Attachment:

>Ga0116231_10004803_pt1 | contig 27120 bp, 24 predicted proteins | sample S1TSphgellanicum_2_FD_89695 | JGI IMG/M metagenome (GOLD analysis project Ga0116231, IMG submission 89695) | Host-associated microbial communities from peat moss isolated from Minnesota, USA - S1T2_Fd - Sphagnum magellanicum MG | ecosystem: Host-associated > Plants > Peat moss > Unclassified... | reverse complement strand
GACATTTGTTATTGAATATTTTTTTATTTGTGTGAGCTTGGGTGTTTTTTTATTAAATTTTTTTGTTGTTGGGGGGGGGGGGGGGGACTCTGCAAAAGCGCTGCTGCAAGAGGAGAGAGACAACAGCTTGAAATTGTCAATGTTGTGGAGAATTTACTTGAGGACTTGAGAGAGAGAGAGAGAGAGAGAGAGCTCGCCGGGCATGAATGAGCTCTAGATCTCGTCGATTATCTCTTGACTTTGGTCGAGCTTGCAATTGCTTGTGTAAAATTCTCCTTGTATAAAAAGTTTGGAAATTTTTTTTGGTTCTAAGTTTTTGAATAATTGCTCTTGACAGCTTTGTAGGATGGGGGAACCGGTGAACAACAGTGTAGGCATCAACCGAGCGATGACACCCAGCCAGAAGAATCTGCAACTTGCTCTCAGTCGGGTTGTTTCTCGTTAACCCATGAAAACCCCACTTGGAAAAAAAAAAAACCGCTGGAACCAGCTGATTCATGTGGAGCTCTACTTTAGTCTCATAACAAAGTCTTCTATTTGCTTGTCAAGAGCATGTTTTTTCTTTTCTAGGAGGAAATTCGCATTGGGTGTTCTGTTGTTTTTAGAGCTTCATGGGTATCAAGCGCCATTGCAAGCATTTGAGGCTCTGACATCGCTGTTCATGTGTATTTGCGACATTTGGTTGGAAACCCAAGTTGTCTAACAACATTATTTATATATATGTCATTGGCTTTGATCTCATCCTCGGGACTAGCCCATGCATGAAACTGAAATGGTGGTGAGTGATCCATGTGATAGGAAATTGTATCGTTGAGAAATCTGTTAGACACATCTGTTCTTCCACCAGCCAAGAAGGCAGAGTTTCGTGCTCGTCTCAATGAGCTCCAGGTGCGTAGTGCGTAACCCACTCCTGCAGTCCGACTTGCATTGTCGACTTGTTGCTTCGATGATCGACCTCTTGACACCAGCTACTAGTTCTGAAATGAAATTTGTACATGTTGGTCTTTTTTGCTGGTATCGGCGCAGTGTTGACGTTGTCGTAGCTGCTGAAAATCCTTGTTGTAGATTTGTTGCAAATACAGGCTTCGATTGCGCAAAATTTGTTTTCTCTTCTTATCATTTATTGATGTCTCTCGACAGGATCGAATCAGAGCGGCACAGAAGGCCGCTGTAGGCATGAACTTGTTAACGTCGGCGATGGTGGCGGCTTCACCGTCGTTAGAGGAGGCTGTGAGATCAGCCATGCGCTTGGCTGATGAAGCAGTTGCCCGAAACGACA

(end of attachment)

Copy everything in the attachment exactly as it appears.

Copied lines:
>Ga0116231_10004803_pt1 | contig 27120 bp, 24 predicted proteins | sample S1TSphgellanicum_2_FD_89695 | JGI IMG/M metagenome (GOLD analysis project Ga0116231, IMG submission 89695) | Host-associated microbial communities from peat moss isolated from Minnesota, USA - S1T2_Fd - Sphagnum magellanicum MG | ecosystem: Host-associated > Plants > Peat moss > Unclassified... | reverse complement strand
GACATTTGTTATTGAATATTTTTTTATTTGTGTGAGCTTGGGTGTTTTTTTATTAAATTTTTTTGTTGTTGGGGGGGGGGGGGGGGACTCTGCAAAAGCGCTGCTGCAAGAGGAGAGAGACAACAGCTTGAAATTGTCAATGTTGTGGAGAATTTACTTGAGGACTTGAGAGAGAGAGAGAGAGAGAGAGAGCTCGCCGGGCATGAATGAGCTCTAGATCTCGTCGATTATCTCTTGACTTTGGTCGAGCTTGCAATTGCTTGTGTAAAATTCTCCTTGTATAAAAAGTTTGGAAATTTTTTTTGGTTCTAAGTTTTTGAATAATTGCTCTTGACAGCTTTGTAGGATGGGGGAACCGGTGAACAACAGTGTAGGCATCAACCGAGCGATGACACCCAGCCAGAAGAATCTGCAACTTGCTCTCAGTCGGGTTGTTTCTCGTTAACCCATGAAAACCCCACTTGGAAAAAAAAAAAACCGCTGGAACCAGCTGATTCATGTGGAGCTCTACTTTAGTCTCATAACAAAGTCTTCTATTTGCTTGTCAAGAGCATGTTTTTTCTTTTCTAGGAGGAAATTCGCATTGGGTGTTCTGTTGTTTTTAGAGCTTCATGGGTATCAAGCGCCATTGCAAGCATTTGAGGCTCTGACATCGCTGTTCATGTGTATTTGCGACATTTGGTTGGAAACCCAAGTTGTCTAACAACATTATTTATATATATGTCATTGGCTTTGATCTCATCCTCGGGACTAGCCCATGCATGAAACTGAAATGGTGGTGAGTGATCCATGTGATAGGAAATTGTATCGTTGAGAAATCTGTTAGACACATCTGTTCTTCCACCAGCCAAGAAGGCAGAGTTTCGTGCTCGTCTCAATGAGCTCCAGGTGCGTAGTGCGTAACCCACTCCTGCAGTCCGACTTGCATTGTCGACTTGTTGCTTCGATGATCGACCTCTTGACACCAGCTACTAGTTCTGAAATGAAATTTGTACATGTTGGTCTTTTTTGCTGGTATCGGCGCAGTGTTGACGTTGTCGTAGCTGCTGAAAATCCTTGTTGTAGATTTGTTGCAAATACAGGCTTCGATTGCGCAAAATTTGTTTTCTCTTCTTATCATTTATTGATGTCTCTCGACAGGATCGAATCAGAGCGGCACAGAAGGCCGCTGTAGGCATGAACTTGTTAACGTCGGCGATGGTGGCGGCTTCACCGTCGTTAGAGGAGGCTGTGAGATCAGCCATGCGCTTGGCTGATGAAGCAGTTGCCCGAAACGACA